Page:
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Just slightly earlier than Asimov's The End of Eternity (August 1955) is Poul Anderson's "Time Patrol" (May 1955).

"You see, it's rather as if the continuum were a mesh of tough rubber bands. It isn't easy to distort it, the tendency is always for it to snap back to its, uh, 'former' shape. One individual insectivore doesn't matter, it's the total genetic pool of their species which led to man.

"Likewise, if I killed a sheep in the Middle Ages, I wouldn't wipe out all its later descendants, maybe all the sheep there were by 1940. Rather, those would still be there, unchanged down to their very genes in spite of a different ancestry — because over so long a period of time, all the sheep, or men, are descendants of all the earlier sheep or men. Compensation, don't you see; somewhere along the line, some other ancestor supplies the genes you thought you had eliminated.

"In the same way... oh, suppose I went back and prevented Booth from killing Lincoln. Unless I took very elaborate precautions, it would probably happen that someone else did the shooting and Booth got blamed anyway.

"That resilience of time is the reason travel is permitted at all. If you want to change things, you have to go about it just right and work very hard, usually."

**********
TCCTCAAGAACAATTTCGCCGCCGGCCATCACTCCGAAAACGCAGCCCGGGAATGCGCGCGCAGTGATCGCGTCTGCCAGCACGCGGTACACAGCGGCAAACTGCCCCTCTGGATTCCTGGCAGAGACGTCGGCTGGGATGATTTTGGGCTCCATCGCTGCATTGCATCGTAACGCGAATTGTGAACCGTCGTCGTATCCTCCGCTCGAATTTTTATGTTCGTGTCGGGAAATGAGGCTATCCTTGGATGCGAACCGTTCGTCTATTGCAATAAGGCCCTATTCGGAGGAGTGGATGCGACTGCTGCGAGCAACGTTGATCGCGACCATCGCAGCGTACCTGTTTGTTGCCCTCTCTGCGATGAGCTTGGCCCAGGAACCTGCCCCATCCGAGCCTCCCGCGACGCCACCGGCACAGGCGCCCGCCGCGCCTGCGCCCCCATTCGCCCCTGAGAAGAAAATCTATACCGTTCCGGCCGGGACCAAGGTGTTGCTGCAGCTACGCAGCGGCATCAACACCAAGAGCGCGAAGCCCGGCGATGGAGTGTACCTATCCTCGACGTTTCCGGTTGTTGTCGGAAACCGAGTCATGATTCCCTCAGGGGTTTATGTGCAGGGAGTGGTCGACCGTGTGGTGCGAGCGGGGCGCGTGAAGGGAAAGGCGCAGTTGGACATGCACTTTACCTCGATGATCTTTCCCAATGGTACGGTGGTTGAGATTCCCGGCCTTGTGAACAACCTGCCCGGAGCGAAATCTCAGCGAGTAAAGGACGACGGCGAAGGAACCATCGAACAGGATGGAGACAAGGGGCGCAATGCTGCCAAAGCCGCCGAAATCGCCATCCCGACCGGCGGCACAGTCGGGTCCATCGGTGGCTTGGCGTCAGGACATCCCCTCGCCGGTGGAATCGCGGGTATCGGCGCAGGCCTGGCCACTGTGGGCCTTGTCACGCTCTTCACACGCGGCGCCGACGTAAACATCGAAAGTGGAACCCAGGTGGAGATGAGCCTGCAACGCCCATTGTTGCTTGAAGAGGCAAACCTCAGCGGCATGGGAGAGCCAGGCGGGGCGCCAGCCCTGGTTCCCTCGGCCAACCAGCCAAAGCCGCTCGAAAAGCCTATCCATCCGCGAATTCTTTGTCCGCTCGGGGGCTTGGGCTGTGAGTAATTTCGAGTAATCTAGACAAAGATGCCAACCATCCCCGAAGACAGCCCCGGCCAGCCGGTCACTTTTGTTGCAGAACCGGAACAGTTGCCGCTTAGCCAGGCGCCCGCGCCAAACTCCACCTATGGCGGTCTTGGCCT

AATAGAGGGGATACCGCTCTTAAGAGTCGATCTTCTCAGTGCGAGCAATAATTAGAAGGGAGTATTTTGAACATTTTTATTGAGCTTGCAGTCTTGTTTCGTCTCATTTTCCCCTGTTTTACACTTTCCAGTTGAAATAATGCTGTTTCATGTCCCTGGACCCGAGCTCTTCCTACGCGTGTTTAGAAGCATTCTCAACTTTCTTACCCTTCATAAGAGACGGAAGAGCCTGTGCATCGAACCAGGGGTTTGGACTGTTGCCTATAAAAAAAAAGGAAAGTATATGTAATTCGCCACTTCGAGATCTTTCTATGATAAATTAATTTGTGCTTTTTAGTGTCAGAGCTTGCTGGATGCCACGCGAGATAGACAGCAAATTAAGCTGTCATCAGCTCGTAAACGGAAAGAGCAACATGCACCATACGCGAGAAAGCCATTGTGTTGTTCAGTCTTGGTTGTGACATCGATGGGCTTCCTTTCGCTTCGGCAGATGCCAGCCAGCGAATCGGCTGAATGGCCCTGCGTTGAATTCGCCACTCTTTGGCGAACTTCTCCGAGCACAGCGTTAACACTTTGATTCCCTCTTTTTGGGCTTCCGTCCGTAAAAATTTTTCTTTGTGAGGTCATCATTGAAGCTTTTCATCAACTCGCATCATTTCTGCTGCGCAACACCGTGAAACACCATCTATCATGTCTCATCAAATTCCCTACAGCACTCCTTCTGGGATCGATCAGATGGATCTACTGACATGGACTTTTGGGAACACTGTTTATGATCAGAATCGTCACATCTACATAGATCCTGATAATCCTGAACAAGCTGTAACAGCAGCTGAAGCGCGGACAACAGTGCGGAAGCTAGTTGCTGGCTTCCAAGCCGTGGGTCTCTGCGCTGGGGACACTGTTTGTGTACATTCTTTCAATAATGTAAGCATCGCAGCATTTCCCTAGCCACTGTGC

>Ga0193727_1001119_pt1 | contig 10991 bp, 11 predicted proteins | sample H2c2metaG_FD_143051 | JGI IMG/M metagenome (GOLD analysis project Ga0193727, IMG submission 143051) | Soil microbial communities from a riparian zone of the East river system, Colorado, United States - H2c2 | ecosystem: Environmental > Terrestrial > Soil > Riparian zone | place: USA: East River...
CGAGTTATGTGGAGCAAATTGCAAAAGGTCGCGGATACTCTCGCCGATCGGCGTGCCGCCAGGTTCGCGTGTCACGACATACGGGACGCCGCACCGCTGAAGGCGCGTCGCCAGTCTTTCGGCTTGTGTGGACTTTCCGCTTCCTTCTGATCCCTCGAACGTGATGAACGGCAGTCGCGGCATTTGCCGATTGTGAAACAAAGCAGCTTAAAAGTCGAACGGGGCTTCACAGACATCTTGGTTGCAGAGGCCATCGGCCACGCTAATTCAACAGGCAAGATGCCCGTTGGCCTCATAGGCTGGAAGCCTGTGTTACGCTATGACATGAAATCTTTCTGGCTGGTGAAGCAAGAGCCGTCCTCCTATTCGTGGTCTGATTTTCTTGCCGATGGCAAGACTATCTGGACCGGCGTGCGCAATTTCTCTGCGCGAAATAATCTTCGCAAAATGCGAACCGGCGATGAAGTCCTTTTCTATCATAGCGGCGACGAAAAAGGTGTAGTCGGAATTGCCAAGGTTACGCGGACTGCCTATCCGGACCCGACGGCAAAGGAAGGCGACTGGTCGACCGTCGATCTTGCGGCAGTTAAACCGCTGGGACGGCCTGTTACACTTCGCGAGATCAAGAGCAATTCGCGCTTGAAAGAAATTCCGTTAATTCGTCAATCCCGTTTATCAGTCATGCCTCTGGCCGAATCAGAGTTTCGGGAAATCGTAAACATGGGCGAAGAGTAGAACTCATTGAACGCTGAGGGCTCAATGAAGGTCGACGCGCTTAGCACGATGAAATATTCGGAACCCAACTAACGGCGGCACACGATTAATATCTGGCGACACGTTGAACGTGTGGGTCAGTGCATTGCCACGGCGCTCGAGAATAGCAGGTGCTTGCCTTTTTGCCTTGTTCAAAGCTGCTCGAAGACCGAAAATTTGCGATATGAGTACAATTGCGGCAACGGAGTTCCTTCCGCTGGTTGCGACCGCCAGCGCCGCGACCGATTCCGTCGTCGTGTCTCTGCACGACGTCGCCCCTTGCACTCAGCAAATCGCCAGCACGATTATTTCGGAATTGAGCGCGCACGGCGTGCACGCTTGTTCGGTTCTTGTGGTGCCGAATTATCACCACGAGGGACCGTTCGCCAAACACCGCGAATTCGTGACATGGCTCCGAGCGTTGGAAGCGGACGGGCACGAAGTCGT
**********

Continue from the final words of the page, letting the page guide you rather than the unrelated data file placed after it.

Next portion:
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  • I was thinking of Bester's "The Men Who Murdered Mohammed" but the Anderson story has the benefit of being earlier. Jan 13 at 20:36
  • Not sure if this is the answer or it's the other post's "The End of Eternity". This last story was published later than "Time Patrol" but apparently finished before.
    – Pablo
    Jan 14 at 12:32
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A little bit later, but perhaps a purer example of the trope, is Fritz Leiber’s 1958 short story “Try and Change the Past”, part of his Change War series. The protagonist makes repeated attempts to save his own life, but gives up when his earlier self is hit by a meteorite. It’s online here.